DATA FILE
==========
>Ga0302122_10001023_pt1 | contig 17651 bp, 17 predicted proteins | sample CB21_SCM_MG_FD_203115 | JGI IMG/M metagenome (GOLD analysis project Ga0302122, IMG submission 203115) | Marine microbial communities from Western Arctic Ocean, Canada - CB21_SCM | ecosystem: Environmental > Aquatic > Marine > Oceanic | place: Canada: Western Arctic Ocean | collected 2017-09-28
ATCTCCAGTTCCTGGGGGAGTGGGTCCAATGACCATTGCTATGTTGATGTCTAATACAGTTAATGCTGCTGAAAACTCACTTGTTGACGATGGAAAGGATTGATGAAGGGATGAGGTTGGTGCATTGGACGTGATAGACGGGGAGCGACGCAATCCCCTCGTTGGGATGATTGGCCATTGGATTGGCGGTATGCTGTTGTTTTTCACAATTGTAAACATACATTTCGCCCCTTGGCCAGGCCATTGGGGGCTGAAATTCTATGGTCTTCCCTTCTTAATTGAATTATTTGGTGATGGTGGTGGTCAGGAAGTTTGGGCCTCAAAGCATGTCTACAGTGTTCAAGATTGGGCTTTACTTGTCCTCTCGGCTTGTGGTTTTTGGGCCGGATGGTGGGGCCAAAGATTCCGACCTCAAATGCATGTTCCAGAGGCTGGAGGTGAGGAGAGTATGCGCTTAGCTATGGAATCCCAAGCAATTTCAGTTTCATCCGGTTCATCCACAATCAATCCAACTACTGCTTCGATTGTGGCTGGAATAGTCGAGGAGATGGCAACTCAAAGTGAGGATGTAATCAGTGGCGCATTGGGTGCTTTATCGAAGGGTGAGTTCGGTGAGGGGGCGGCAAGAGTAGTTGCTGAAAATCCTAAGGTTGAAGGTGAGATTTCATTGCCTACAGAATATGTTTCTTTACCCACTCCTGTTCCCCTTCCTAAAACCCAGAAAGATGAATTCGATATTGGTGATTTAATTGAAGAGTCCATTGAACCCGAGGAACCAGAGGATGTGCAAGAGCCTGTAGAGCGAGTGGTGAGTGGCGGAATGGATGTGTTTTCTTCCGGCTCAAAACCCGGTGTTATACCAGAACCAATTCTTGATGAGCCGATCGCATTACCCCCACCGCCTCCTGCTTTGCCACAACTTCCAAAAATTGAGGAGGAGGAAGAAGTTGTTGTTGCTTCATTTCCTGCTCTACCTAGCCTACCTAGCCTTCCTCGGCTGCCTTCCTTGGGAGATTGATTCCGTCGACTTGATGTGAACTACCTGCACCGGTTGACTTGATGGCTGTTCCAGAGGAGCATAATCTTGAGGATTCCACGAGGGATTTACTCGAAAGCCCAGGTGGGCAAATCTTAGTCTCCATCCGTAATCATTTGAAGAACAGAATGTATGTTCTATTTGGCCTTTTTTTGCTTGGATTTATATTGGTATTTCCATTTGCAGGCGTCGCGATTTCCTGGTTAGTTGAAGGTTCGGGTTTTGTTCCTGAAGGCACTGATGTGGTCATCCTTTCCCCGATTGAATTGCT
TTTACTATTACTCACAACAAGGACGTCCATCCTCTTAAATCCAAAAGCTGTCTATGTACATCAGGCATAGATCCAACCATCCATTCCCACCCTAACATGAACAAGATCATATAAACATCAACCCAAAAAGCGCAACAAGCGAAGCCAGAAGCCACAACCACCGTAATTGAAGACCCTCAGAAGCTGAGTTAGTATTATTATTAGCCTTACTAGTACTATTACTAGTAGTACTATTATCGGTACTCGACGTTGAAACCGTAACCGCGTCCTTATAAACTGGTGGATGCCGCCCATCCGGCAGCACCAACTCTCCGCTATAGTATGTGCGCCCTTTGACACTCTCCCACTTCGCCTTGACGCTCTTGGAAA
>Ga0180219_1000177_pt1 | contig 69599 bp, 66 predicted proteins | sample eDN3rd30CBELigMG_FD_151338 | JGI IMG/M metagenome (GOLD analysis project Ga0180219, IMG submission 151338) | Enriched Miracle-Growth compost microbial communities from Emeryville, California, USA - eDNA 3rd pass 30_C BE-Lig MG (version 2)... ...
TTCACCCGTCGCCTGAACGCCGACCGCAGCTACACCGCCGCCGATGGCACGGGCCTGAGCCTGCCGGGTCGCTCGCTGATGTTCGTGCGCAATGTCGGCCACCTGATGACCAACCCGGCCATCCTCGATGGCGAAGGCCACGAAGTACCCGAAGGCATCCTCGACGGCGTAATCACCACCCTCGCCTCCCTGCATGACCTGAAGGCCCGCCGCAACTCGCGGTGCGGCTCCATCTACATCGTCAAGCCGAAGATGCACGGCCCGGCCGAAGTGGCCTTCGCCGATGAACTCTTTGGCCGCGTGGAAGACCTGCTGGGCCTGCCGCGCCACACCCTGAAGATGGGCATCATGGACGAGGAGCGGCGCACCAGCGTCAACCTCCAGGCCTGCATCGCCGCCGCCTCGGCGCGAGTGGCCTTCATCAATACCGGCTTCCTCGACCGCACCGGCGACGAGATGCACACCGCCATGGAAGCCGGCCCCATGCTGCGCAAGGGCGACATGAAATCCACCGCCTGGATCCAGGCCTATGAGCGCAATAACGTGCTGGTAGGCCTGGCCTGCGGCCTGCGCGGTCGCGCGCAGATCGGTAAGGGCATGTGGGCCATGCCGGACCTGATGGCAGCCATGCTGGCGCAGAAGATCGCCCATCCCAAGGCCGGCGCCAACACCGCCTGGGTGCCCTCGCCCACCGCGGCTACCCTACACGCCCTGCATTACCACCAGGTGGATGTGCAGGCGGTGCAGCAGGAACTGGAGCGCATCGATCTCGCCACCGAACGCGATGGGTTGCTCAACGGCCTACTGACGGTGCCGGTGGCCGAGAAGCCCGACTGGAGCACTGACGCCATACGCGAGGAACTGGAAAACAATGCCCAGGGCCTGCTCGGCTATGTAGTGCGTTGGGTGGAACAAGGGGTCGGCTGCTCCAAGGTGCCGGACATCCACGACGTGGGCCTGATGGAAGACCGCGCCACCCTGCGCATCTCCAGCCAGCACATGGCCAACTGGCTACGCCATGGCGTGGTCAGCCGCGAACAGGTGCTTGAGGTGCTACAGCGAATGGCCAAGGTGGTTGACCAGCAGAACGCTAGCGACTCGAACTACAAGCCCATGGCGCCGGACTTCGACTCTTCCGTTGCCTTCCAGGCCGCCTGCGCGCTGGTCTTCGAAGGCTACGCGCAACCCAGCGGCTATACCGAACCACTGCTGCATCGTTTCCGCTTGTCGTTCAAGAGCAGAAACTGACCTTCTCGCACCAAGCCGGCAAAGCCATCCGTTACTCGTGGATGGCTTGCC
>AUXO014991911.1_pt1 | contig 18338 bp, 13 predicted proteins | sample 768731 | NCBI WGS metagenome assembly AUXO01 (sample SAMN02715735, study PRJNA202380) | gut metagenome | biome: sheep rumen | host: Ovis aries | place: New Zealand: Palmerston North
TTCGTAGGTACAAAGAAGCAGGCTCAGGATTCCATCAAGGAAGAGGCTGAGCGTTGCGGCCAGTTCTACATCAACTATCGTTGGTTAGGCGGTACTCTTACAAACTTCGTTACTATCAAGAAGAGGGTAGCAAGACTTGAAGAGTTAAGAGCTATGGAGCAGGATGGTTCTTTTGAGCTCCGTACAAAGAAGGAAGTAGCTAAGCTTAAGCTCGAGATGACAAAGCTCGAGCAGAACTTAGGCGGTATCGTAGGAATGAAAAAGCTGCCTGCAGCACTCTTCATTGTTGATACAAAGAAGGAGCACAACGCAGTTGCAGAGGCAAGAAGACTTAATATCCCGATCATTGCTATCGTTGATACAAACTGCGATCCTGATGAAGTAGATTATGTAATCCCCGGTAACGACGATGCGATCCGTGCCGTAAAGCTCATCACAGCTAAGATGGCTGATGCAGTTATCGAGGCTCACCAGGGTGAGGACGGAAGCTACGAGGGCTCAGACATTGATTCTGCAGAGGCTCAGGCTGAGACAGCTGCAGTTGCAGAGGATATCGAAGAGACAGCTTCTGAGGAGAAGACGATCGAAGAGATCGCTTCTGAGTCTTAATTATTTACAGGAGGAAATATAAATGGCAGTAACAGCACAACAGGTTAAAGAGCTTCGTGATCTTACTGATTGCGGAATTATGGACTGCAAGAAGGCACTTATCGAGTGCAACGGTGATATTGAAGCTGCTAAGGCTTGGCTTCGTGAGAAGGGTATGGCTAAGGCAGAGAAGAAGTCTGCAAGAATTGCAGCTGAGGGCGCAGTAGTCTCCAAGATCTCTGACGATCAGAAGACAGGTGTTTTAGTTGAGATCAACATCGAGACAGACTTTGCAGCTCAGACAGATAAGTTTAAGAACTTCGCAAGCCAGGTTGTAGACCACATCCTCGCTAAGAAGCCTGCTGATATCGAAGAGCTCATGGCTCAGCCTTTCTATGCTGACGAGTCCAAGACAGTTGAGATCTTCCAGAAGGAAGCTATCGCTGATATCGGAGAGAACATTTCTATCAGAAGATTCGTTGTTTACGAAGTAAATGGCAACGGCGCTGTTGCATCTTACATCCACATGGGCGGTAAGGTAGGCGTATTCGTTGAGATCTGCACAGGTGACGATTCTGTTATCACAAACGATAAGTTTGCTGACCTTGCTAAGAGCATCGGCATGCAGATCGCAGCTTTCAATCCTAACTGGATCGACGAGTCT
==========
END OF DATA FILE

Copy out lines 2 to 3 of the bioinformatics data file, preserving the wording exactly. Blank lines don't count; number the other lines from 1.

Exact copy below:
ATCTCCAGTTCCTGGGGGAGTGGGTCCAATGACCATTGCTATGTTGATGTCTAATACAGTTAATGCTGCTGAAAACTCACTTGTTGACGATGGAAAGGATTGATGAAGGGATGAGGTTGGTGCATTGGACGTGATAGACGGGGAGCGACGCAATCCCCTCGTTGGGATGATTGGCCATTGGATTGGCGGTATGCTGTTGTTTTTCACAATTGTAAACATACATTTCGCCCCTTGGCCAGGCCATTGGGGGCTGAAATTCTATGGTCTTCCCTTCTTAATTGAATTATTTGGTGATGGTGGTGGTCAGGAAGTTTGGGCCTCAAAGCATGTCTACAGTGTTCAAGATTGGGCTTTACTTGTCCTCTCGGCTTGTGGTTTTTGGGCCGGATGGTGGGGCCAAAGATTCCGACCTCAAATGCATGTTCCAGAGGCTGGAGGTGAGGAGAGTATGCGCTTAGCTATGGAATCCCAAGCAATTTCAGTTTCATCCGGTTCATCCACAATCAATCCAACTACTGCTTCGATTGTGGCTGGAATAGTCGAGGAGATGGCAACTCAAAGTGAGGATGTAATCAGTGGCGCATTGGGTGCTTTATCGAAGGGTGAGTTCGGTGAGGGGGCGGCAAGAGTAGTTGCTGAAAATCCTAAGGTTGAAGGTGAGATTTCATTGCCTACAGAATATGTTTCTTTACCCACTCCTGTTCCCCTTCCTAAAACCCAGAAAGATGAATTCGATATTGGTGATTTAATTGAAGAGTCCATTGAACCCGAGGAACCAGAGGATGTGCAAGAGCCTGTAGAGCGAGTGGTGAGTGGCGGAATGGATGTGTTTTCTTCCGGCTCAAAACCCGGTGTTATACCAGAACCAATTCTTGATGAGCCGATCGCATTACCCCCACCGCCTCCTGCTTTGCCACAACTTCCAAAAATTGAGGAGGAGGAAGAAGTTGTTGTTGCTTCATTTCCTGCTCTACCTAGCCTACCTAGCCTTCCTCGGCTGCCTTCCTTGGGAGATTGATTCCGTCGACTTGATGTGAACTACCTGCACCGGTTGACTTGATGGCTGTTCCAGAGGAGCATAATCTTGAGGATTCCACGAGGGATTTACTCGAAAGCCCAGGTGGGCAAATCTTAGTCTCCATCCGTAATCATTTGAAGAACAGAATGTATGTTCTATTTGGCCTTTTTTTGCTTGGATTTATATTGGTATTTCCATTTGCAGGCGTCGCGATTTCCTGGTTAGTTGAAGGTTCGGGTTTTGTTCCTGAAGGCACTGATGTGGTCATCCTTTCCCCGATTGAATTGCT
TTTACTATTACTCACAACAAGGACGTCCATCCTCTTAAATCCAAAAGCTGTCTATGTACATCAGGCATAGATCCAACCATCCATTCCCACCCTAACATGAACAAGATCATATAAACATCAACCCAAAAAGCGCAACAAGCGAAGCCAGAAGCCACAACCACCGTAATTGAAGACCCTCAGAAGCTGAGTTAGTATTATTATTAGCCTTACTAGTACTATTACTAGTAGTACTATTATCGGTACTCGACGTTGAAACCGTAACCGCGTCCTTATAAACTGGTGGATGCCGCCCATCCGGCAGCACCAACTCTCCGCTATAGTATGTGCGCCCTTTGACACTCTCCCACTTCGCCTTGACGCTCTTGGAAA